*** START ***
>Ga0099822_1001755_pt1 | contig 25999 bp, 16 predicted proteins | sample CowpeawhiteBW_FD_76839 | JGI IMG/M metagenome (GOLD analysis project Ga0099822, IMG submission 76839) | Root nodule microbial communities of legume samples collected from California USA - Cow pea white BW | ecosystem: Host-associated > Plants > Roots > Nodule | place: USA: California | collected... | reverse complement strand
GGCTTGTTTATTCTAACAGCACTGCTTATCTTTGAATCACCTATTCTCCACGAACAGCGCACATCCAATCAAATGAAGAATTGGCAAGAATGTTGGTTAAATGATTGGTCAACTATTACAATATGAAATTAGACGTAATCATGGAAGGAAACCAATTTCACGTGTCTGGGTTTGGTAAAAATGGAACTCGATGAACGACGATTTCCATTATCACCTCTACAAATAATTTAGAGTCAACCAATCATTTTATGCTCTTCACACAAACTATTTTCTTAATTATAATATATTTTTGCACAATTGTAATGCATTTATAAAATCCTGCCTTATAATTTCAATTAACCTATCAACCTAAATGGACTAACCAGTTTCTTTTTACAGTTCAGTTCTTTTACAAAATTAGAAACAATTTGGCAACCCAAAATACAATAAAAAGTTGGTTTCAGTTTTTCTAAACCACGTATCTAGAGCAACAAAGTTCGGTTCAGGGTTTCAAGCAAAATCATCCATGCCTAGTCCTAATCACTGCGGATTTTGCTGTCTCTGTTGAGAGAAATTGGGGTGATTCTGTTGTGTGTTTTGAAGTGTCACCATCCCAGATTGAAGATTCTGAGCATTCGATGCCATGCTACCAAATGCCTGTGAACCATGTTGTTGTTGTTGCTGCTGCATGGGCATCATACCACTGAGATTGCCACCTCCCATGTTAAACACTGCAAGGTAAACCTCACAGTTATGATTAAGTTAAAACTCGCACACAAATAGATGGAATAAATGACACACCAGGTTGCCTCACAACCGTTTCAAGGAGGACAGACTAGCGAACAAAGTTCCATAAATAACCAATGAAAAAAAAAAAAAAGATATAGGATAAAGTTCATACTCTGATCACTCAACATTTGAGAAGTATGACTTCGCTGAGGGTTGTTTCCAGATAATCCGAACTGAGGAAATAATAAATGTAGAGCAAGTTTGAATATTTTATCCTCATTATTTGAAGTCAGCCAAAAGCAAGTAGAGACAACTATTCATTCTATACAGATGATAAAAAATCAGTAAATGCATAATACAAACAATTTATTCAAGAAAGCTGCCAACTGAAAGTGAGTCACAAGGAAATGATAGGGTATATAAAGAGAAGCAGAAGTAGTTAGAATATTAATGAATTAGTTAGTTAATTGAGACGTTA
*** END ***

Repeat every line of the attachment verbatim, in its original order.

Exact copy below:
>Ga0099822_1001755_pt1 | contig 25999 bp, 16 predicted proteins | sample CowpeawhiteBW_FD_76839 | JGI IMG/M metagenome (GOLD analysis project Ga0099822, IMG submission 76839) | Root nodule microbial communities of legume samples collected from California USA - Cow pea white BW | ecosystem: Host-associated > Plants > Roots > Nodule | place: USA: California | collected... | reverse complement strand
GGCTTGTTTATTCTAACAGCACTGCTTATCTTTGAATCACCTATTCTCCACGAACAGCGCACATCCAATCAAATGAAGAATTGGCAAGAATGTTGGTTAAATGATTGGTCAACTATTACAATATGAAATTAGACGTAATCATGGAAGGAAACCAATTTCACGTGTCTGGGTTTGGTAAAAATGGAACTCGATGAACGACGATTTCCATTATCACCTCTACAAATAATTTAGAGTCAACCAATCATTTTATGCTCTTCACACAAACTATTTTCTTAATTATAATATATTTTTGCACAATTGTAATGCATTTATAAAATCCTGCCTTATAATTTCAATTAACCTATCAACCTAAATGGACTAACCAGTTTCTTTTTACAGTTCAGTTCTTTTACAAAATTAGAAACAATTTGGCAACCCAAAATACAATAAAAAGTTGGTTTCAGTTTTTCTAAACCACGTATCTAGAGCAACAAAGTTCGGTTCAGGGTTTCAAGCAAAATCATCCATGCCTAGTCCTAATCACTGCGGATTTTGCTGTCTCTGTTGAGAGAAATTGGGGTGATTCTGTTGTGTGTTTTGAAGTGTCACCATCCCAGATTGAAGATTCTGAGCATTCGATGCCATGCTACCAAATGCCTGTGAACCATGTTGTTGTTGTTGCTGCTGCATGGGCATCATACCACTGAGATTGCCACCTCCCATGTTAAACACTGCAAGGTAAACCTCACAGTTATGATTAAGTTAAAACTCGCACACAAATAGATGGAATAAATGACACACCAGGTTGCCTCACAACCGTTTCAAGGAGGACAGACTAGCGAACAAAGTTCCATAAATAACCAATGAAAAAAAAAAAAAAGATATAGGATAAAGTTCATACTCTGATCACTCAACATTTGAGAAGTATGACTTCGCTGAGGGTTGTTTCCAGATAATCCGAACTGAGGAAATAATAAATGTAGAGCAAGTTTGAATATTTTATCCTCATTATTTGAAGTCAGCCAAAAGCAAGTAGAGACAACTATTCATTCTATACAGATGATAAAAAATCAGTAAATGCATAATACAAACAATTTATTCAAGAAAGCTGCCAACTGAAAGTGAGTCACAAGGAAATGATAGGGTATATAAAGAGAAGCAGAAGTAGTTAGAATATTAATGAATTAGTTAGTTAATTGAGACGTTA